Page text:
Secretary Rice and I also had an in depth exchange of views concerning the nuclear issue on the Korean peninsula. Both sides believe that under the current circumstances, continuing to work for the objective of denuclearization of the Korean peninsula, peacefully resolving the nuclear issue on the Korean peninsula through dialogue and negotiations and safeguarding peace and stability on the Korean peninsula and in North-East Asia at large serves the shared interests of all parties.

As a member state of the United Nations and a permanent member on the UN Security Council, China will, as always, continue to implement our relevant international obligations and exert our due role in this process. China has an excellent track record in playing a constructive role in the international community and in honoring all our commitments. I think China will continue to maintain our excellent track record on this question.

We hope that all the relevant parties will maintain cool headedness, adopt a prudent and responsible approach, and adhere to dialogue and peaceful resolution as the general direction of our efforts. On our part, we are ready to maintain and continue to strengthen our consultation and cooperation with all the other parties to strive to break the stalemate as soon as possible and reconvene the six party talks.

And China is ready to continue with its constructive role in the process of peacefully resolving the Iranian nuclear issue through negotiations.

Secretary Rice and I also discussed a number of other issues. Secretary Rice just now mentioned about specific cases. On my part, I also gave her a list of two places involving two Chinese citizens. So China is ready to continue its dialogue with the US on the question of human rights on the basis of equality.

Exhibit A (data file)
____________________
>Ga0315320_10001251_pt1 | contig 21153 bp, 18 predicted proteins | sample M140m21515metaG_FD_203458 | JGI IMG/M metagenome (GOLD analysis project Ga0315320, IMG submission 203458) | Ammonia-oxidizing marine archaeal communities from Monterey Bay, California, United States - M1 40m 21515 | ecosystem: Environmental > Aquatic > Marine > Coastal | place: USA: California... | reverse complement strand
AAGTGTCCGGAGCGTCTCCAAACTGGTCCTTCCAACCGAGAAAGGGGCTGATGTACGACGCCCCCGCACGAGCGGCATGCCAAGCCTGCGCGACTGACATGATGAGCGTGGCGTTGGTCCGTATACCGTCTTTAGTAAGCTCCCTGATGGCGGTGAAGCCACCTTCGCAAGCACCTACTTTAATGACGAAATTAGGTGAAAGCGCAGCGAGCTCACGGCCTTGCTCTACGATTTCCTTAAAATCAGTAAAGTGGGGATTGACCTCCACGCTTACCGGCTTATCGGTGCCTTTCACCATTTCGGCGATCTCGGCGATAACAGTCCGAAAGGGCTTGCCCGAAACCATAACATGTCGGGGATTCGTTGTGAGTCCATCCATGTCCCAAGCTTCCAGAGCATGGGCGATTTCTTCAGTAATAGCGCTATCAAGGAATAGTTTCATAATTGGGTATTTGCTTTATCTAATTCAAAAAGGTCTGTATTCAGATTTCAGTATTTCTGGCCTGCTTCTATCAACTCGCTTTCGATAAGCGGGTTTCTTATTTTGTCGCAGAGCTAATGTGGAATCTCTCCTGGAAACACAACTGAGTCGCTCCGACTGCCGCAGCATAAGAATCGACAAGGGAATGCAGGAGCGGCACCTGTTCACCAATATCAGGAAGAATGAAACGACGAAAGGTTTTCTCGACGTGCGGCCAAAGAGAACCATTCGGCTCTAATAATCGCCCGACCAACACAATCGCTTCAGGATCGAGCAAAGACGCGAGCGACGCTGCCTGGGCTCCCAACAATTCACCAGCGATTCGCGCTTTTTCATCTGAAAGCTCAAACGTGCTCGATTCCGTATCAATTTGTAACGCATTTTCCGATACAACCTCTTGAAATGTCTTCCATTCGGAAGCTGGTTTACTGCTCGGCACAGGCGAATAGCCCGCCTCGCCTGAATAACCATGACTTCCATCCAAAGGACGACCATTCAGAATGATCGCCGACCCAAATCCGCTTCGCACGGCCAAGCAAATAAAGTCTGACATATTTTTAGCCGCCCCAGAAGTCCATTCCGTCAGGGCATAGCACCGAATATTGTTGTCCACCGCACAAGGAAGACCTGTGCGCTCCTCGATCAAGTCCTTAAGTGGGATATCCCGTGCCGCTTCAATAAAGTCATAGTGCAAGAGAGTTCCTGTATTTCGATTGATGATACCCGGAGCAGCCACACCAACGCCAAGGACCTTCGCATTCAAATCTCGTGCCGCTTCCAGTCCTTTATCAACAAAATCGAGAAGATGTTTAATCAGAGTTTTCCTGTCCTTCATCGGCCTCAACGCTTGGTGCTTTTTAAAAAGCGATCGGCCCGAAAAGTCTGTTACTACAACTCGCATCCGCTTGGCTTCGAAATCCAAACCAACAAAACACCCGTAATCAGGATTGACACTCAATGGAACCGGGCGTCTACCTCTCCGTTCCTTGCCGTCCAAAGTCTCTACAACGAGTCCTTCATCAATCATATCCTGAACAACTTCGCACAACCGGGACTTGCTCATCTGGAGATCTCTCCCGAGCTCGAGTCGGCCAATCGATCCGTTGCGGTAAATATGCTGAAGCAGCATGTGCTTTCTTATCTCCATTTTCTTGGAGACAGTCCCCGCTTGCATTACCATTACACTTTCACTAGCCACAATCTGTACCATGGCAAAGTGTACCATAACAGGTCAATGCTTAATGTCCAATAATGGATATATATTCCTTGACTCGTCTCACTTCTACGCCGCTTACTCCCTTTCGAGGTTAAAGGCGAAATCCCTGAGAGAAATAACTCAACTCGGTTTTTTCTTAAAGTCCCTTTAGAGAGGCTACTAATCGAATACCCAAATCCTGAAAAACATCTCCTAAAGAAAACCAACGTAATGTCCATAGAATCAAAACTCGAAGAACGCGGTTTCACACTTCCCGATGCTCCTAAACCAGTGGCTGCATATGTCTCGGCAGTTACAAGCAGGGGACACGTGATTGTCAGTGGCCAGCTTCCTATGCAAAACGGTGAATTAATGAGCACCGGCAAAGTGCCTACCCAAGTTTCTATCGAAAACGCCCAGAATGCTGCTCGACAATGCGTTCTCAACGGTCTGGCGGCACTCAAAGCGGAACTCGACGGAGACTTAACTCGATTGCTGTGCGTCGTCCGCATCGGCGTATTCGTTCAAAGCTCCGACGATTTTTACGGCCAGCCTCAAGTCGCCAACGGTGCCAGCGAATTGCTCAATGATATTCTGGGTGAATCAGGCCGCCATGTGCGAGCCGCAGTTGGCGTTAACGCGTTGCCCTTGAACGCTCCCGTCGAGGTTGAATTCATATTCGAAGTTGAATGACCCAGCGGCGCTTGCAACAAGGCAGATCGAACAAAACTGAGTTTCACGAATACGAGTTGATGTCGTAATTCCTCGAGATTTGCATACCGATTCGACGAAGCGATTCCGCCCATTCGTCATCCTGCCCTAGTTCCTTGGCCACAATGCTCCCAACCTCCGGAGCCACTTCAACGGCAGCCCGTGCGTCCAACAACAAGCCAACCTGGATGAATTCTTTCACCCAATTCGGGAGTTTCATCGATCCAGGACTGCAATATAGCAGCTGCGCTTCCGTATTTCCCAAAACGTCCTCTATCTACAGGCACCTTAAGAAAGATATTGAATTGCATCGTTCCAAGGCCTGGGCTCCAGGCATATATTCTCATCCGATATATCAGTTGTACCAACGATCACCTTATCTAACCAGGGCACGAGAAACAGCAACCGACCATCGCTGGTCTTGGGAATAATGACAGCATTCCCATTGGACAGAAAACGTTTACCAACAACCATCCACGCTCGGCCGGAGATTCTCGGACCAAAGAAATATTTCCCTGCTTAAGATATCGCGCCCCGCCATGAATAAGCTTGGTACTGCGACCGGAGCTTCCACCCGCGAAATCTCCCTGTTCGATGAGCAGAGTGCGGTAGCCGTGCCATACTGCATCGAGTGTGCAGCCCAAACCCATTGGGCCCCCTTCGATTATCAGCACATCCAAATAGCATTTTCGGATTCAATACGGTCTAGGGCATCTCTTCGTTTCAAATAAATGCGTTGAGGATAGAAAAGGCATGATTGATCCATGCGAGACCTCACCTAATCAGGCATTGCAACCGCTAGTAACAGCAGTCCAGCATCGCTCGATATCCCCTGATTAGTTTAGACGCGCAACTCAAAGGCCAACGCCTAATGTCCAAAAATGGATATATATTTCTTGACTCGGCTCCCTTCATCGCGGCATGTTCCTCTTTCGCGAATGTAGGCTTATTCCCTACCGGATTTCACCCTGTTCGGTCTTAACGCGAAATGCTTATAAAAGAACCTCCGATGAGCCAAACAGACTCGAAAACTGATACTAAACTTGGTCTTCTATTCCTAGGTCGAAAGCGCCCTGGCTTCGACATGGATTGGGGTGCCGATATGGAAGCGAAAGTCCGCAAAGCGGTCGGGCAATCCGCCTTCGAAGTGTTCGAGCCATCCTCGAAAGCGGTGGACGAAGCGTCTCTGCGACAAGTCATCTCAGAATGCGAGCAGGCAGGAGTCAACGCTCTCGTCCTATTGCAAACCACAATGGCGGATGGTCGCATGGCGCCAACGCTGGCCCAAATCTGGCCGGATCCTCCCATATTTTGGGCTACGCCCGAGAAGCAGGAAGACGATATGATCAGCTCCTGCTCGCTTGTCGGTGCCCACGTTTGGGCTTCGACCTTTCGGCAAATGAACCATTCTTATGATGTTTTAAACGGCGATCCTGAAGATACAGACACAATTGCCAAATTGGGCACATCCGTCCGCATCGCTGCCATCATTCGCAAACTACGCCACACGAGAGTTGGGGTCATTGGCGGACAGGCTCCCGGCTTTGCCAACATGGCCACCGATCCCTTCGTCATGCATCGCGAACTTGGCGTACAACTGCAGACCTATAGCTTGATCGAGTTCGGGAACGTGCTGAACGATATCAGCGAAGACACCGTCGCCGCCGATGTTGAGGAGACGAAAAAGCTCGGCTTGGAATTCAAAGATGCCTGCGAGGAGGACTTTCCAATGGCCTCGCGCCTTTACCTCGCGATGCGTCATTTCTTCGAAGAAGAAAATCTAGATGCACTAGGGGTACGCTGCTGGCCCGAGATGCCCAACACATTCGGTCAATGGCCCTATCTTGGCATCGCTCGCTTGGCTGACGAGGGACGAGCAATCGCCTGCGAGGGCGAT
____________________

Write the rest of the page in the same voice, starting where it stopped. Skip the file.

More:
So here I would like to ask the journalists here to refer to the seventh article of the seventh chapter of the Chinese constitution which clearly stipulates that the state respects and ensures the human rights of the Chinese citizens.

I congratulate Secretary Rice on her successful visit to China and I wish her a pleasant stay in my country. I also wish all the journalists here happiness.

Thank you.

SECRETARY RICE: That's very nice. I wish you happiness as well. 2006/T25-6

Released on October 21, 2006


© Scoop Media

World Headlines


Rohingya Muslims Massacred: Restrictions On Aid Put 1000s At Risk

Amnesty: The Myanmar authorities’ restrictions on international aid in Rakhine state is putting tens of thousands of lives at risk in a region where mainly Rohingya people are already suffering horrific abuses from a disproportionate military campaign. More>>


Werewolf: Gordon Campbell On North Korea, Neo-Nazism, And Milo

With a bit of luck the planet won’t be devastated by nuclear war in the next few days. US President Donald Trump will have begun to fixate on some other way to gratify his self-esteem – maybe by invading Venezuela or starting a war with Iran. More>>


Victory Declared: New Stabilisation Funding From NZ As Mosul Is Retaken

New Zealand has congratulated the Iraqi government on the successful liberation of Mosul from ISIS after a long and hard-fought campaign. More>>

Gordon Campbell: On The Current US Moves Against North Korea

If Martians visited early last week, they’d probably be scratching their heads as to why North Korea was being treated as a potential trigger for global conflict... More>>


Gordon Campbell: On The Lessons From Corbyn’s Campaign

Leaving partisan politics aside – and ignoring Jeremy Corbyn’s sensational election campaign for a moment – it has to be said that Britain is now really up shit creek... More>>


  • Pacific.Scoop
  • Cafe Pacific
  • PMC